I was recently listening to some back episodes of the MLB Statcast podcast (love it!) and heard a fantastic interview between host Mike Petriello and former major-league outfielder turned Rockies broadcaster Ryan Spilborghs. (It’s the 11/5/2015 episode, which you can find here). In the interview, Spilborghs talks about how a team’s approach might make all the difference between winning and losing. In particular, he talked about how, when a team is going bad, guys get a little desperate. Instead of taking a nice rational approach at the plate, they go up attempting to hit a home run to try to light a spark under the team.
It’s an interesting hypothesis. Players are human, and most certainly they walk from the on-deck circle to the batter’s box with both a bat and their own emotional baggage and their memories of last night’s disappointing ride back to the hotel. And if it seems that everyone else on the team is scuffling, there’s probably at least a temptation to try to do something to make things better. Maybe if Statcast had mind-reading capabilities (just a suggestion, guys… just a suggestion), we’d see that players really do go up with a different mindset when things haven’t been going well. And maybe they are thinking “Fiddlesticks! I’m just going to try to hit the ball 500 feet.”
But does it make a difference?
Warning! Gory Mathematical Details Ahead!
For a moment, let’s take a detour into a seemingly unrelated question. What happens to hitters in extra innings? The link between the question of a team who’s been on a bad run of form and a team playing in extras is that there’s a good amount of hero potential in both. In extra innings, a home run could win the game right then and there. Even in the top of the inning, a home run is going to go a long way toward ensuring a victory. There’s plenty of incentive for a hitter to walk up to the plate with the goal of hitting a home run. It’s also reasonable to think that if he did go up with this idea in his head, he’d actually do something that actually made it more likely for him to hit a dinger, even if the other effects it produced were net-negative to his overall chances of doing something helpful for the team. So, we should at least see that in extra innings, home runs should increase.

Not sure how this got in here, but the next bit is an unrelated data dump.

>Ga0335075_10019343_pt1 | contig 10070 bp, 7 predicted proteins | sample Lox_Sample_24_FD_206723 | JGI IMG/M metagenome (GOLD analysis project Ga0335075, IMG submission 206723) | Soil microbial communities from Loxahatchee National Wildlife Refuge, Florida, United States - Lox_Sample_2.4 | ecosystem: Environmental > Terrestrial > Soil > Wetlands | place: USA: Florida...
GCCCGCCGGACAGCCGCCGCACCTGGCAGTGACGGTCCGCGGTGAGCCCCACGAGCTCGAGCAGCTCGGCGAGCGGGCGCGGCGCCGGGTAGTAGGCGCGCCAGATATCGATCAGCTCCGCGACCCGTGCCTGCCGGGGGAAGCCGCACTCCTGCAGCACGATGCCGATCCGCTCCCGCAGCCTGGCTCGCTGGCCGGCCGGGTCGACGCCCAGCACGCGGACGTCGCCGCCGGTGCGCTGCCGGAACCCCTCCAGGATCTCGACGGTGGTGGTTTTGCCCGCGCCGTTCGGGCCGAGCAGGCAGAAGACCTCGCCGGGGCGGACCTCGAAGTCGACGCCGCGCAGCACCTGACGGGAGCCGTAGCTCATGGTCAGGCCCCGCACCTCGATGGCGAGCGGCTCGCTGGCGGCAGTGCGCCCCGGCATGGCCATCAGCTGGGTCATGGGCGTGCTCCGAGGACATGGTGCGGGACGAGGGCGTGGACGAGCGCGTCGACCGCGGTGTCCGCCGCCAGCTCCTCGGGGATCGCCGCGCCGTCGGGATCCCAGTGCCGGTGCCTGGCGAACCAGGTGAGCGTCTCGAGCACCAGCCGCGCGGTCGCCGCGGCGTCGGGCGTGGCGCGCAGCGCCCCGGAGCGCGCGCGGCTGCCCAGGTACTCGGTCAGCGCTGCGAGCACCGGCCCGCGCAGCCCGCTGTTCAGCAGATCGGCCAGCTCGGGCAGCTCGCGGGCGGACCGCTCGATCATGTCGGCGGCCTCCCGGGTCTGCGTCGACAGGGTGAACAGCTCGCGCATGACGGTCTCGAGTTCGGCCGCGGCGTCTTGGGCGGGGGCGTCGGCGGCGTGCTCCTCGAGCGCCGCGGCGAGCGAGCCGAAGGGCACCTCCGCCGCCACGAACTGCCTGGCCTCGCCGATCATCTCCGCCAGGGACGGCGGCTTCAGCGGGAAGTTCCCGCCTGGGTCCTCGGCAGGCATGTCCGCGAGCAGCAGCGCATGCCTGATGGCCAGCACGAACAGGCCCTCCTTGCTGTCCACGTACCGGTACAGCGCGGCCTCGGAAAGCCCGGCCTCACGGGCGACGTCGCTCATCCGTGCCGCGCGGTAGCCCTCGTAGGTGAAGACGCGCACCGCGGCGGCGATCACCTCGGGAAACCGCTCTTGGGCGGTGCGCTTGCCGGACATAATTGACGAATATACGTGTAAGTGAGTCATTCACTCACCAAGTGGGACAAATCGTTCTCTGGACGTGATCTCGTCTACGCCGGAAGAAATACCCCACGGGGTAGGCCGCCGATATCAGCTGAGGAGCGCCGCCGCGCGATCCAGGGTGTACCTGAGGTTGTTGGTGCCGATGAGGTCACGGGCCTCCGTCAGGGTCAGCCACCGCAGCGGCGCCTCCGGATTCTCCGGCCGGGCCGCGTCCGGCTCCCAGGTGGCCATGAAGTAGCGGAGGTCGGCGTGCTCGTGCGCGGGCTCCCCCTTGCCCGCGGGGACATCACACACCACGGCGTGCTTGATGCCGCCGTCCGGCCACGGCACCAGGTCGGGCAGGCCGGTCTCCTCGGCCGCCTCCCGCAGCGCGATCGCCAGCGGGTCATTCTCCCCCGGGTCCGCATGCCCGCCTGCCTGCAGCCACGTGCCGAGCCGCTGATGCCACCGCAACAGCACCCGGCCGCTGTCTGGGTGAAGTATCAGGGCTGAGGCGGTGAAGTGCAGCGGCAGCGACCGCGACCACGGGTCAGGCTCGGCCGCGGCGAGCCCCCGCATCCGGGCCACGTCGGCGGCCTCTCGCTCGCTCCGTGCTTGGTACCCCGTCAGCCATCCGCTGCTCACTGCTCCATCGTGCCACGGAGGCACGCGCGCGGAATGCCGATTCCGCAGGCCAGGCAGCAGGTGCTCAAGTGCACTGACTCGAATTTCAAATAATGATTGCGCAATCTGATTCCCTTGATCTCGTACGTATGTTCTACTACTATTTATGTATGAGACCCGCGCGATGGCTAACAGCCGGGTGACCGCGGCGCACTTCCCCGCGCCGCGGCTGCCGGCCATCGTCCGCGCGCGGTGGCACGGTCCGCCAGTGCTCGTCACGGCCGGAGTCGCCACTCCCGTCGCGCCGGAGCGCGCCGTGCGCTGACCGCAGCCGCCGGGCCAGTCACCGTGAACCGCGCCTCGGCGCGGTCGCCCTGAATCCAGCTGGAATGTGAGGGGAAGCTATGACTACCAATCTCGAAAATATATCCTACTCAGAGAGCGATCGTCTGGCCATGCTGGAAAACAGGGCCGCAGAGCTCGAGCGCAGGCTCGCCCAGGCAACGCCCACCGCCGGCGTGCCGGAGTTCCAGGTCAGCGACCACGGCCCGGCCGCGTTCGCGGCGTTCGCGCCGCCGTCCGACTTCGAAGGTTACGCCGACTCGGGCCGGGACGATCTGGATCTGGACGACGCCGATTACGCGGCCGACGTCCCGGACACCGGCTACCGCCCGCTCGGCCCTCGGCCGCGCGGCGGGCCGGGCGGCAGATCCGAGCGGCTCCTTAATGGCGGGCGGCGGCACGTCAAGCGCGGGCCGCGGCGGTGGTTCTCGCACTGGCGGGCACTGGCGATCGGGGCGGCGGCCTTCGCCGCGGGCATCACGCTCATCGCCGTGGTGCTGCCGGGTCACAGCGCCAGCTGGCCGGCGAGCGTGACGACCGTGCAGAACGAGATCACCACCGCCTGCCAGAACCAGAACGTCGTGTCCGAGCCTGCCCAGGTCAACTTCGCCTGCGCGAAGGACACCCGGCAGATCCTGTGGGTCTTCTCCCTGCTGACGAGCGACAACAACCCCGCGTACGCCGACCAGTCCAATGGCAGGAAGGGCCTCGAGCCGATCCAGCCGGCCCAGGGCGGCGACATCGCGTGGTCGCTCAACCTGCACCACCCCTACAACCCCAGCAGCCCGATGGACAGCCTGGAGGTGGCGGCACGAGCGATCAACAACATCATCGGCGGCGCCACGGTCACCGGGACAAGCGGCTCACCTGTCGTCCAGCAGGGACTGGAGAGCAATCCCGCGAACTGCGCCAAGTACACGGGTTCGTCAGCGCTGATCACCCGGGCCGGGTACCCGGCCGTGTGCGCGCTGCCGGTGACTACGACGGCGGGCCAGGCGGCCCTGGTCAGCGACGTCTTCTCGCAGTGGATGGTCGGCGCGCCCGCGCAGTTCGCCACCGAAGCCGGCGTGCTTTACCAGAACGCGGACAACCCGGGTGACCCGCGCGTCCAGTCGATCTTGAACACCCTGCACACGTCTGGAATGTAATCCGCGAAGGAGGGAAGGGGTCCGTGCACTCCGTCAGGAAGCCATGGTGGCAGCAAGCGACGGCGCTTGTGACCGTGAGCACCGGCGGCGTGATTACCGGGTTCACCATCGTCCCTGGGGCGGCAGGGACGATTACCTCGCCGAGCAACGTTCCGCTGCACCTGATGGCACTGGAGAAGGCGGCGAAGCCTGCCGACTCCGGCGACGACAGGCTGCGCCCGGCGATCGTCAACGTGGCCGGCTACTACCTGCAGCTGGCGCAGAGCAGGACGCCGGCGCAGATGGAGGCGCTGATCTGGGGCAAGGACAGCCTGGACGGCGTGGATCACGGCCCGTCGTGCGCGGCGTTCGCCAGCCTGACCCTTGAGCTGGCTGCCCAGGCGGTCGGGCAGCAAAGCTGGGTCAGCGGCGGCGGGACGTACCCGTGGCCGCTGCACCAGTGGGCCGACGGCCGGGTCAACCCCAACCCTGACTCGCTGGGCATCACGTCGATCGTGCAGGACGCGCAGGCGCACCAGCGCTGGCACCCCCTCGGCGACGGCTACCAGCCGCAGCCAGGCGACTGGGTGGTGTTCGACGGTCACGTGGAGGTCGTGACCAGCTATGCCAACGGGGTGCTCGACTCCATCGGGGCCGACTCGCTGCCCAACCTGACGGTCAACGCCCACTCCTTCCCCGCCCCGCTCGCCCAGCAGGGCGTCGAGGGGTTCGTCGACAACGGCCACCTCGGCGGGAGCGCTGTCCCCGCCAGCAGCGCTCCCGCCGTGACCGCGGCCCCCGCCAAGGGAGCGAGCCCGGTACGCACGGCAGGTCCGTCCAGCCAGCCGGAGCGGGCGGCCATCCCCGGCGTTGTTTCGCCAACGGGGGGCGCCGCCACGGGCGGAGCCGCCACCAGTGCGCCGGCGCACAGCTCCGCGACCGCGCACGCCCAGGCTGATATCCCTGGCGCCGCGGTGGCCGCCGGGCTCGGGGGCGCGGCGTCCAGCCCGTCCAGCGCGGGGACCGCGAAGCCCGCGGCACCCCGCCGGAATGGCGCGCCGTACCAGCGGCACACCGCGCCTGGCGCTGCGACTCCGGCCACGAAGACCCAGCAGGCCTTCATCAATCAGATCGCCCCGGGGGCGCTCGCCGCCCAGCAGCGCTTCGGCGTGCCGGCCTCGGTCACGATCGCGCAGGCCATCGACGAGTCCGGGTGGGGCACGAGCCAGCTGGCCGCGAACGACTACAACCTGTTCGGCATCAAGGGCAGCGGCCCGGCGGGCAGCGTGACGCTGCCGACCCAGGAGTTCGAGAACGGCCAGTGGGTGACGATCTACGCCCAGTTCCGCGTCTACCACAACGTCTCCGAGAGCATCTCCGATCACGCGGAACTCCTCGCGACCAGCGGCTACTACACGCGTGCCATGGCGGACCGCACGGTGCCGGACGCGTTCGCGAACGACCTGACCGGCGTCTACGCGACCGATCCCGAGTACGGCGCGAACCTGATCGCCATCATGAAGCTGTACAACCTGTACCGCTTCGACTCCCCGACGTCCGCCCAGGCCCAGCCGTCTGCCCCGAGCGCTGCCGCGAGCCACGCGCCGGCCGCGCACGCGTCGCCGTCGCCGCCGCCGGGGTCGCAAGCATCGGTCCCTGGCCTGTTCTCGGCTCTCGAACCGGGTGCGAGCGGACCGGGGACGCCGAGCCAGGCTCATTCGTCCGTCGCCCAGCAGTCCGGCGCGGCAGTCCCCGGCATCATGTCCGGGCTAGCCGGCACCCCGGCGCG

I looked at all games from 2011-2015, and using the log-odds ratio method, created a baseline expectation, given a particular batter-pitcher matchup, that a plate appearance was to end in one of several outcomes (including home runs, strikeouts, walks, and a few others). I then entered this control variable (in log-odds form) into a binary logistic regression. I added a dummy variable for whether the plate appearance took place in extra innings or not. The control variable is bound to be extremely significant (it’s designed to be), but the dummy variable tells us something interesting. If more (or fewer) home runs are massed into extra innings, the dummy variable will let us know that.
It turns out that that there’s a slight downward effect on home run hitting in extra innings. The effect was not statistically significant (p = .273), but the trend line pointed downward. Same story, complete with non-significant findings, for extra basehits. (This might be because teams are playing “no doubles” defense.) However, there is a significant increase in singles in extra innings, compared to what we otherwise might expect. The same can be said for flyballs (they become more rare) and groundballs (they become more common). Seems that while we might predict that the context would make players more flyball happy, hitters are actually more likely to become groundball/singles hitters in extra innings. Players are actually trying for the lower reward, but higher probability of a positive outcome approach!